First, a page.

My fear, however, is that we are far better at the former than the latter — I know I am.

So here’s to wisdom on how to translate righteous zeal into Christian justice, and on how to going beyond outrage to thoughtful long-term solutions.

 


On the subject of immigration reform and border security in particular, I am particularly thankful for the statement set forth recently by my own denomination, The Wesleyan Church (see here).


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Jeff Sessions and the “Whisky bottle Bible”

Jeff Sessions and the “Whisky bottle Bible”

ON THE DANGER OF MISUSING SCRIPTURE IN PUBLIC

In the words of Miss Maudie, from Harper Lee’s To Kill a Mockingbird: 

“Sometimes the Bible in hand of one man is worse than a whiskey bottle in the hand of [another].” 

And after the statements yesterday by Jeff Sessions and Sarah Sanders, we see why.

In response to the U.S.A.’s cruel and unnecessary practice of now separating even nursing babies from their undocumented mothers on the southern border, Sessions offered this gem of biblical interpretation:

I would cite you to the Apostle Paul and his clear and wise command in Romans 13, to obey the laws of the government because God has ordained them for the purpose of order.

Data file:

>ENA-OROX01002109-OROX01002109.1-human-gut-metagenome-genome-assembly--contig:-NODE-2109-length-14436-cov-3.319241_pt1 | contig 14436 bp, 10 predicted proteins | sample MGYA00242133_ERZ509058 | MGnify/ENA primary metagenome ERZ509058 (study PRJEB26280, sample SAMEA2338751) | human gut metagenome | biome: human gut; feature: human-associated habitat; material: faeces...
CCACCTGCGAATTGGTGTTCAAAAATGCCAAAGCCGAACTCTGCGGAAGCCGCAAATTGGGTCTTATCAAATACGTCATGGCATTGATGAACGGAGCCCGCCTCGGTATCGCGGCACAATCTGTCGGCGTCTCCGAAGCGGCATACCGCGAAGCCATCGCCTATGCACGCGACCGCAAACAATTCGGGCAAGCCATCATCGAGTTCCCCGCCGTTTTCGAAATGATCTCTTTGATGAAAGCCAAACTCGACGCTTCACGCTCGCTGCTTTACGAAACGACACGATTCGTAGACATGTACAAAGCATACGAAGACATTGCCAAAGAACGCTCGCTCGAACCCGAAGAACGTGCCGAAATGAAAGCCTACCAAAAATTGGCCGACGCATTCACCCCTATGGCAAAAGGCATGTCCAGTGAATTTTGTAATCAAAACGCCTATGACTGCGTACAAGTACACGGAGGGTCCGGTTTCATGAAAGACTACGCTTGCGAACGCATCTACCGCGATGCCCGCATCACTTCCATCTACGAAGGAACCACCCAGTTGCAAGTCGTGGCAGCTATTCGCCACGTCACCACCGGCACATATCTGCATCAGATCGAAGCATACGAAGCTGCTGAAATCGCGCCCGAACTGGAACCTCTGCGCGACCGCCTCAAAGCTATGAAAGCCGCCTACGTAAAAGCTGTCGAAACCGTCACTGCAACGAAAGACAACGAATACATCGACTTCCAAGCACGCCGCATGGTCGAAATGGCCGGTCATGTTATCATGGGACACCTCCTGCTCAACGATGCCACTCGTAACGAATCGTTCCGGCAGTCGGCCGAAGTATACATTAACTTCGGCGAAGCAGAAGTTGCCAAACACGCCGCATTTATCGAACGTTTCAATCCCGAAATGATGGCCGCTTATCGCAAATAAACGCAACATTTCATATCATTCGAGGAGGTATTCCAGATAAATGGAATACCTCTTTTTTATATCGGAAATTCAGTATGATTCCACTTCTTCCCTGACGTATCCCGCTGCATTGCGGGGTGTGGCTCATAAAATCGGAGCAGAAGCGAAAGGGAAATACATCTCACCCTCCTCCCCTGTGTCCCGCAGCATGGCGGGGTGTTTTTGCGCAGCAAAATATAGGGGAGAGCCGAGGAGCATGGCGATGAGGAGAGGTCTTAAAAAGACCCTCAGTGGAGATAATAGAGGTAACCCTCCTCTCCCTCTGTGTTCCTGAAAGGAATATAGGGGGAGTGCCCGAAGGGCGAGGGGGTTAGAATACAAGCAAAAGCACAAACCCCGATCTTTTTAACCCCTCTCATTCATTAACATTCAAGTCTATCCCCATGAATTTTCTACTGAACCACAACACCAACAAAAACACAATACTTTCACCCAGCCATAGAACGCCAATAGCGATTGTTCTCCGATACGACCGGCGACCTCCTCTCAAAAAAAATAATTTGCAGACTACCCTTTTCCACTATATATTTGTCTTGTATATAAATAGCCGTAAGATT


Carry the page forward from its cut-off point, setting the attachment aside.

Likewise, Sanders said:

I can say that it is very biblical to enforce the law. That is actually repeated a number of times throughout the Bible.

She then claimed that any inability to grasp this “biblical truth” was due to rank stupidity: “I know it’s hard for you to understand even short sentences, I guess.”

Well, I don’t know if I’m stupid.

But here’s a short sentence: “You’re wrong.”

And I don’t say that as some Lefty shill who opposes all border security [see here]. In fact, my point holds even if you agree with the abhorrent practice of forcing moms and dads to listen to the screams of their young children for no reason other than a kind of psychological torture.

WHAT SCRIPTURE ACTUALLY TEACHES